Table of Contents  
ORIGINAL ARTICLE
Year : 2019  |  Volume : 11  |  Issue : 1  |  Page : 49-54

Effect of Probiotics on Dental Caries and Periodontal Pathogens: An In Vitro Study


Department of Public Health Dentistry, Manipal College of Dental Sciences, Mangalore, Manipal Academy of Higher Education, Manipal, Karnataka, India

Date of Web Publication9-Aug-2019

Correspondence Address:
Dr. Mithun Pai
Department of Public Health Dentistry, Manipal College of Dental Sciences, Mangalore, Manipal Academy of Higher Education, Manipal, Karnataka
India
Login to access the Email id

Source of Support: None, Conflict of Interest: None


DOI: 10.4103/jofs.jofs_41_19

Rights and Permissions
  Abstract 


Introduction: Probiotics are microorganisms that are administered in live forms and can improve health and well being of human beings. Literature about their antimicrobial activity against oral pathogens is limited. The present study was conceptualized to ascertain the antimicrobial capabilities of common probiotics against microorganisms involved in dental caries and periodontal diseases. The aim of this article is to ascertain the action of probiotics on dental caries pathogen, Streptococcus mutans, and periodontal microbes that included Porphyromonas gingivalis, Actinobacillus actinomycetemcomitans, and Prevotella intermedia. Materials and Methods: The present study was an in vitro type of study. A. actinomycetemcomitans was cultivated in tryptic soy-serum-bacitracin-vancomycin-fluoride agar, Po. gingivalis in modified Wilkins–Chalgren medium, and Pr. intermedia in brain heart infusion agar. The samples were cultivated for 48 h in Brewer-like anaerobic jars. The first plate was impregnated with strains of the probiotic Lactobacillus acidophilus, the second plate with strain of the probiotic S. salivarius, and the third plate was kept as the control. Zones of inhibition were calculated by unaided eye employing a Vernier caliper to the nearest millimeter, including the diameter of the disk in the measurement. Results: Analysis of variance test exhibited significant findings at 24 and 48 h. Post hoc Tukey test revealed results that were statistically significant for all microorganisms but for A. actinomycetemcomitans and Pr. intermedia. Conclusion: The findings showed significant effect of probiotics on common microbes implicated in dental caries and periodontal diseases. The present study has crucial public health implications for the prevention and control of common oral diseases in populations.

Keywords: Dental caries, in vitro techniques, oral health, periodontal diseases, probiotics


How to cite this article:
Routh S, Pai M, Rajesh G, Shenoy R, Sarit S. Effect of Probiotics on Dental Caries and Periodontal Pathogens: An In Vitro Study. J Orofac Sci 2019;11:49-54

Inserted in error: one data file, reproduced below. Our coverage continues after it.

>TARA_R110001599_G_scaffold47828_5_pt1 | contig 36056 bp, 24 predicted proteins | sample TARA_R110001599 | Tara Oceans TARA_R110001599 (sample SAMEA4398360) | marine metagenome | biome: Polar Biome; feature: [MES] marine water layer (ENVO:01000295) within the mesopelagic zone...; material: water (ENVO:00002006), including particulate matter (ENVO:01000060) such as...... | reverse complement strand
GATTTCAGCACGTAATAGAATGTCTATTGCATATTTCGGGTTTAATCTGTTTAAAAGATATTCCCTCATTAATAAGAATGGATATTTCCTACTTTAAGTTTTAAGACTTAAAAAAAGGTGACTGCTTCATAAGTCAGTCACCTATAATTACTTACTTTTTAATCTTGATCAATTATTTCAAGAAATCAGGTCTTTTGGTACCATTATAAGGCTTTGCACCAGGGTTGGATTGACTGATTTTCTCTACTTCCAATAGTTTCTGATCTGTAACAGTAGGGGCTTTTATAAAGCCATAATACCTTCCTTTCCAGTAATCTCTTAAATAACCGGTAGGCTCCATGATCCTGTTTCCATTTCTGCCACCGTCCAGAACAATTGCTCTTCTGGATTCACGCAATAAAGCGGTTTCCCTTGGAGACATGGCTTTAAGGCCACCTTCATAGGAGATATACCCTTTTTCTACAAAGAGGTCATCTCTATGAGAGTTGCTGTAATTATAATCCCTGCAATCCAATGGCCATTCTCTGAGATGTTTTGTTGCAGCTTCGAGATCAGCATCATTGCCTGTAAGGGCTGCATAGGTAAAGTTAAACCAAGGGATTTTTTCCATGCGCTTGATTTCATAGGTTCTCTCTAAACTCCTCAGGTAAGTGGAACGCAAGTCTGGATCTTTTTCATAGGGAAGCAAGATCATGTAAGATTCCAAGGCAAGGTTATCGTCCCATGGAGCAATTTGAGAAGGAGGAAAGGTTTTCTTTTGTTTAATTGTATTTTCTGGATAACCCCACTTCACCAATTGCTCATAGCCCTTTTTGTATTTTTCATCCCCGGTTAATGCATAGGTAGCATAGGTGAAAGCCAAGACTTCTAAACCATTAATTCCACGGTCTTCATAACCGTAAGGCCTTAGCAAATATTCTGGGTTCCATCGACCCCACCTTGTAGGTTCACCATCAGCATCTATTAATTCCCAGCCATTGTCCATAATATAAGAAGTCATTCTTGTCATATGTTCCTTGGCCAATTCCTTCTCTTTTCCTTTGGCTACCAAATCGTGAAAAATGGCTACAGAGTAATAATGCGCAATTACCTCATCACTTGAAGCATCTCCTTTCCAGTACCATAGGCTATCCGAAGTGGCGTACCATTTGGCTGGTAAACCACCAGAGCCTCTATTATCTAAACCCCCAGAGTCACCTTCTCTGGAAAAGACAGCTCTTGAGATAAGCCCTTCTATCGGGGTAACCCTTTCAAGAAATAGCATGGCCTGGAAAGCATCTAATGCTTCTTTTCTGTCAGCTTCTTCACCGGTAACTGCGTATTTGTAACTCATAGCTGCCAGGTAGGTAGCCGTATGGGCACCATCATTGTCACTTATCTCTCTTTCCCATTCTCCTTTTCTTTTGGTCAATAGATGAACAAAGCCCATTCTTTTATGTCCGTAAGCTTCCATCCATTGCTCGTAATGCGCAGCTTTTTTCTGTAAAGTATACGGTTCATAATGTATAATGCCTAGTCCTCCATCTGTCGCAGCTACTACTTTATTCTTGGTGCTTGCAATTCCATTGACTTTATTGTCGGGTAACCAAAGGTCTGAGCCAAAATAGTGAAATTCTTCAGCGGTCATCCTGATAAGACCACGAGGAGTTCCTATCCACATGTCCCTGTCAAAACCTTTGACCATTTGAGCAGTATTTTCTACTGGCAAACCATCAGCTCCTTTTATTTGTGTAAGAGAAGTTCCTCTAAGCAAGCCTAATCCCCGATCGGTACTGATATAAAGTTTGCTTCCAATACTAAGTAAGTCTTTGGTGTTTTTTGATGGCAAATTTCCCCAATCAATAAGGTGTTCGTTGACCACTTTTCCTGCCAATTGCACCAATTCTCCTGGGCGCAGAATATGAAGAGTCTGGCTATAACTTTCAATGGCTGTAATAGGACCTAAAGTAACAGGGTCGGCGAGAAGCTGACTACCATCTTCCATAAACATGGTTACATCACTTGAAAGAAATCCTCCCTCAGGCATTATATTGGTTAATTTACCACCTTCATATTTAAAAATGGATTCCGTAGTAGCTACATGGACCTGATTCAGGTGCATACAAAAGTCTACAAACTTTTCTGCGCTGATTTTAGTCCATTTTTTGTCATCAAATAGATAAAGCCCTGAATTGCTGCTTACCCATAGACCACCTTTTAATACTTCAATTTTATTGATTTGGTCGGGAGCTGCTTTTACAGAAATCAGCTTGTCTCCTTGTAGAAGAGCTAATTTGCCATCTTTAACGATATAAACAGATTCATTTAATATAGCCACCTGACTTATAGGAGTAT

How to cite this URL:
Routh S, Pai M, Rajesh G, Shenoy R, Sarit S. Effect of Probiotics on Dental Caries and Periodontal Pathogens: An In Vitro Study. J Orofac Sci [serial online] 2019 [cited 2019 Sep 15];11:49-54. Available from: http://www.jofs.in/text.asp?2019/11/1/49/264185




  Introduction Top


Probiotics are live microbes that on administration in appropriate quantities lead to improvements in the health of human beings.[1] They are free from adverse health effects and also provide basic nutritive value to individuals when ingested in adequate quantities.[2]

Various mechanisms have been proposed to explain how probiotics work. Microbes secrete numerous chemicals such as hydrogen peroxide, bacteriocins, organic acids, and others, which have definitive bactericidal properties. They act at the mucosal sites of adhesion by competitive inhibition and thus prevent colonization of pathogenic microorganisms. They exert changes in pH by altering the redox potential (oxidation reduction potential), which, in turn, affects the capacity of the microorganisms to thrive in the oral environment. Finally, probiotics trigger nonspecific immunity in individuals and alter their immune mechanisms (both cellular and humoral). Lactogenic bacteria may exert their modulating influence on immune-competent cells like T cells and macrophages. This may impact the cytokine production in these cells and thus may influence the overall immune response of individuals. A combination of probiotic strains have a synergistic effect and this is used to increase those beneficial effects.[2]

The interrelation between infections in the oral cavity and subsequent activities by the microorganisms is fairly well known. Individuals with adult-onset periodontitis have elevated levels of anaerobes such as Porphyromonas gingivalis and Prevotella intermedia. Individuals with local periodontitis, which is aggressive, show higher levels of Po. gingivalis, whereas patients suffering necrotizing ulcerative gingivitis exhibit high levels of Pr. intermedia. The association between occurrence of tooth decay and Streptococcus species is also well established. Streptococcus mutans has now been identified as one of the primary organisms involved in tooth decay.[3] Bacterial anchoring on the tooth surface and coadhesion of primary colonizers with other species initiate the formation of biofilm over tooth surface. Mature biofilm, also known as bacterial dental plaque, initiates a cascade of events leading to gingival inflammation. Gingivitis, either in acute or chronic form, is considered a reversible disease, as there is no loss of hard tissue surrounding the teeth. The gingival tissues mostly return to its original healthy state once the bacterial biofilm is removed.[3]